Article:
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Marriages in China have hit a 36-year low

Chinese pedestrians watch a model wearing a 50-metre-long wedding gown on a street in Hefei, east China's Anhui province March 19, 2005. China saw 1.613 million couples divorce in 2004, an increase of 21.2 percent over the previous year, according the Ministry of Civil Affairs. CHINA OUT REUTERS/CHINA Newsphoto SUN/TC - RP6DRMVGCUAB
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The number of couples who got married in China last year hit the lowest level since 1986, when the country started making this data public, contributing to the country’s rapidly declining fertility rate.

Around 7.6 million couples registered marriages last year, compared to 8.1 million in 2020 and 9.3 million in 2019, according to China’s Ministry of Civil Affairs. Overall, China’s marriages peaked in 2013, when some 13.5 million couples got married (link in Chinese).

Why people in China aren’t getting married

There are several reasons for the sharp drop in marriages.

To start with, the number of young people who can potentially get married is declining. While there were around 223 million people born between 1980 to 1989, only 163 million were born between 2000 to 2009, according to Chinese media, with the oldest among this latter group reaching the legal age for marriage now.

Then, the number of men aged between 20 and 40—when most marriages take place for men and women—outnumbers women in the same age group by 17.5 million, according to China’s last census in 2020.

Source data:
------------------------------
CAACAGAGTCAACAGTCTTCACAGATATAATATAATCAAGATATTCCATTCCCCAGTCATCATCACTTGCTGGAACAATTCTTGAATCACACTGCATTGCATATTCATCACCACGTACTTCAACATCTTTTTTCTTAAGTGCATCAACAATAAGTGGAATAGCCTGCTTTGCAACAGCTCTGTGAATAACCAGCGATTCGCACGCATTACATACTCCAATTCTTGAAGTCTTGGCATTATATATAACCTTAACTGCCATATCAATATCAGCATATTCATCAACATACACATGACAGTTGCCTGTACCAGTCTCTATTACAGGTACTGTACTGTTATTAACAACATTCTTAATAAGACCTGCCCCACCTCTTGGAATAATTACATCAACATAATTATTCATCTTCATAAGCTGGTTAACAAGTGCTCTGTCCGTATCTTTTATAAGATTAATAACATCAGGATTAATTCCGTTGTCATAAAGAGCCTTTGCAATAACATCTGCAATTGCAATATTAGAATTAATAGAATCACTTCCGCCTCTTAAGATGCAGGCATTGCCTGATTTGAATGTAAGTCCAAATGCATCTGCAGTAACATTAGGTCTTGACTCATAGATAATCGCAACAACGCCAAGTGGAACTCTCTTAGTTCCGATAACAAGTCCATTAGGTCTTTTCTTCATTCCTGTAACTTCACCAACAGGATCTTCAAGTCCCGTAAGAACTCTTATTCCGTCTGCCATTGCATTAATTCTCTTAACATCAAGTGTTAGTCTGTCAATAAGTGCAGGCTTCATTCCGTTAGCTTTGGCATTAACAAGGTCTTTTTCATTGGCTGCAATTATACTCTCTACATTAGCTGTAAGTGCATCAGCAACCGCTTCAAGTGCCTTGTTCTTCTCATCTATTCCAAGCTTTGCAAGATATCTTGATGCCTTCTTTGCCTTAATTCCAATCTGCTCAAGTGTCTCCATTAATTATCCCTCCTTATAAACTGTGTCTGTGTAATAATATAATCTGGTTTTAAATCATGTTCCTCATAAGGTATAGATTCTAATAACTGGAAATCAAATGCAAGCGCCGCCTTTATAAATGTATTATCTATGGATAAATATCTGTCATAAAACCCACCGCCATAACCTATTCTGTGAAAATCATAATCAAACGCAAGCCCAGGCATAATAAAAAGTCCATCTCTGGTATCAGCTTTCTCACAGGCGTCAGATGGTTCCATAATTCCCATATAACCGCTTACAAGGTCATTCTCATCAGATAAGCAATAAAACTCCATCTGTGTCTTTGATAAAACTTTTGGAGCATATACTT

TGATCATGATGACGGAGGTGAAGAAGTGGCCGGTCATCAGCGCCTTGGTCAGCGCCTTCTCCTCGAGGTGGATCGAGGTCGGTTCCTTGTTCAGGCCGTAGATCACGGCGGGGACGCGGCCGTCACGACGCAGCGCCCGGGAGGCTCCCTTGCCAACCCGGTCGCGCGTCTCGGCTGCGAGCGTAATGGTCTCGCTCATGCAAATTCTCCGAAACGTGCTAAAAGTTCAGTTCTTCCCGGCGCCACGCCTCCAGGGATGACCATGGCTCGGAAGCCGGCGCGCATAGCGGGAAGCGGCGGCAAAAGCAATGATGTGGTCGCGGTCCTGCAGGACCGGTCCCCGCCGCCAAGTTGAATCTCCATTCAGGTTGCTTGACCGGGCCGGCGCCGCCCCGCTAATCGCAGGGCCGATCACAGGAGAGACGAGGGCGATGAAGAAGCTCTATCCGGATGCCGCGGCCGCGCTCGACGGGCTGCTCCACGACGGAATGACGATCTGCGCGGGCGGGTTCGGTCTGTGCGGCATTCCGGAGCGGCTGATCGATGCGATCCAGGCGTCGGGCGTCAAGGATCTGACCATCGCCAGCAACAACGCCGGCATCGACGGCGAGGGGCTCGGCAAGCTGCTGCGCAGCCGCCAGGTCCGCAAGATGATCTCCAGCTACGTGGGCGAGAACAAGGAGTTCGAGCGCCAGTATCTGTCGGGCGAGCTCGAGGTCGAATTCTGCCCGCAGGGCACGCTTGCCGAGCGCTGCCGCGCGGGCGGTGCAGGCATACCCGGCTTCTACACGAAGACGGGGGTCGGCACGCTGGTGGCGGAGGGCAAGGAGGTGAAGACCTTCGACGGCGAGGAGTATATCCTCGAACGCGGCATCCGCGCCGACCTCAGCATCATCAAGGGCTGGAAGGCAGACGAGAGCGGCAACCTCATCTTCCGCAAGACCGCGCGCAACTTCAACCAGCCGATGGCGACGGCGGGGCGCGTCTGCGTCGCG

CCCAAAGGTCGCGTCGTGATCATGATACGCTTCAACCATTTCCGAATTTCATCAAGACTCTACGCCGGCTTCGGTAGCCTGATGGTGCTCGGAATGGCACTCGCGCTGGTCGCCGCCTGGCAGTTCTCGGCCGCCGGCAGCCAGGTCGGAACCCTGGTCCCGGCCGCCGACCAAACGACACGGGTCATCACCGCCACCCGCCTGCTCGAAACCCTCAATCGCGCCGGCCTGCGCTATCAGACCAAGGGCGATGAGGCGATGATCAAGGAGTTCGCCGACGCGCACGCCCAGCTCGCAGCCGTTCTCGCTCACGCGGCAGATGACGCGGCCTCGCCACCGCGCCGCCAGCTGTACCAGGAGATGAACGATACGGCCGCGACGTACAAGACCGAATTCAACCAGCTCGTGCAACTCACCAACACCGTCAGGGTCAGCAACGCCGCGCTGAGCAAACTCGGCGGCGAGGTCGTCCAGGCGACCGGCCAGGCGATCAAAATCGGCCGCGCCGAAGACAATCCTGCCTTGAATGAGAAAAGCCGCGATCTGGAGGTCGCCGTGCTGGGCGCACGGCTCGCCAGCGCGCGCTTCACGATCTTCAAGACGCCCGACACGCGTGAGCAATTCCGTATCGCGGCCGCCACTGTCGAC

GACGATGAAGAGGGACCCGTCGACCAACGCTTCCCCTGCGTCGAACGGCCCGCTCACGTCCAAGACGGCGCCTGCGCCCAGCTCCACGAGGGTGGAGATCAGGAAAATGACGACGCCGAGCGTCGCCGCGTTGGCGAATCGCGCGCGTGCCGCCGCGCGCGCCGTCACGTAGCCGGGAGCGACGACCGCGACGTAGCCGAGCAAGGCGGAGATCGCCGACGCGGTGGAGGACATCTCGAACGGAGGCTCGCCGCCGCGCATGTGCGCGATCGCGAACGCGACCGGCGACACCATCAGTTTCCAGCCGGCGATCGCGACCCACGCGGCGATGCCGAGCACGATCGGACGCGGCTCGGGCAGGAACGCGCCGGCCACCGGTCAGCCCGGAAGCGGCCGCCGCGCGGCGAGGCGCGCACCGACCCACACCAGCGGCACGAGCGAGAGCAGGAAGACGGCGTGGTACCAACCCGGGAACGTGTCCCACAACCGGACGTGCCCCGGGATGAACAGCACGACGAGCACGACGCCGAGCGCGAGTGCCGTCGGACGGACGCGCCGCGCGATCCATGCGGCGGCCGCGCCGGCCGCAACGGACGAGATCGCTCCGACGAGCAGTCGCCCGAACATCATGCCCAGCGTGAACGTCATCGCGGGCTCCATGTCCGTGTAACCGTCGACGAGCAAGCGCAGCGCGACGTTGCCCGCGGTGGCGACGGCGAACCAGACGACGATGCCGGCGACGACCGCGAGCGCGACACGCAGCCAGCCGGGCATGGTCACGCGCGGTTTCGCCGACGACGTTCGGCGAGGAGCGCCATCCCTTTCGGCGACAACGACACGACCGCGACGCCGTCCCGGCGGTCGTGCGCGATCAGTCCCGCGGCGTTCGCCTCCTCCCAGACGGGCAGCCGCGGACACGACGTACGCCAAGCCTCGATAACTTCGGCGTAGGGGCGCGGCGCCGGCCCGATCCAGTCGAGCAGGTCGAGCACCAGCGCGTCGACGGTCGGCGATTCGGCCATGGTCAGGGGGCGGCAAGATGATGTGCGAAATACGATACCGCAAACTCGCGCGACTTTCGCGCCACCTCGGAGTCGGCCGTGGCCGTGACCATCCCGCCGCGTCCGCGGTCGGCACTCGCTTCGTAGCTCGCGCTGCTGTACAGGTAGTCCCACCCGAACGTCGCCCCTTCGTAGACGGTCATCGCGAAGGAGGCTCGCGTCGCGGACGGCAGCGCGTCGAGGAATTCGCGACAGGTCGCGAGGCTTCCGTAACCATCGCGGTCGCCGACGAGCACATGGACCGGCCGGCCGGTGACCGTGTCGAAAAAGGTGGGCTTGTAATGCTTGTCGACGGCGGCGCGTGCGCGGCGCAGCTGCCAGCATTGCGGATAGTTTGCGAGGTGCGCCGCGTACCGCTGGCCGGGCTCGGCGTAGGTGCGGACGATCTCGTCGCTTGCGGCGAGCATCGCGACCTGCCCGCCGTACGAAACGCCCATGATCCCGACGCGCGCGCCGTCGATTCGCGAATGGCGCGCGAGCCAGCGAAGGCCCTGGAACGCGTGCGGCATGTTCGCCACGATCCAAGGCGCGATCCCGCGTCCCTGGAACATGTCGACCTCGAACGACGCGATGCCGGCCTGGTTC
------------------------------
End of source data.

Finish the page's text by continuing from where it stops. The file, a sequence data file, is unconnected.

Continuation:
The ever fierce competition for jobs in China is also contributing to a delay in the age at which people get married, say analysts. And among young, educated women in particular, greater awareness of gender inequality is contributing to a growing disinterest in marriage.

“[People] don’t even want to get married, let alone having children…The dropping marriage rate, declining birth rate, and China’s worsening aging population problem are reciprocal causations for each other,” wrote economist Ren Zeping, an advocate of using economic stimulus to boost birth rates, in a note last year.

The decline in marriages is helping to fuel the decline in China’s annual births, which are set to soon be exceeded by annual deaths. Despite Beijing’s efforts to encourage more marriages and births among young people, including extending maternity leave and allowing families to have three children, these government benefits are largely provided only to married women. Single women face discrimination if they have a child, including difficulty obtaining an official birth certificate—though one Chinese lawmaker recently called for the government to reconsider its position on children born outside of marriage.

📬 A periodic dispatch from the annual session of the United Nations General Assembly in NYC.

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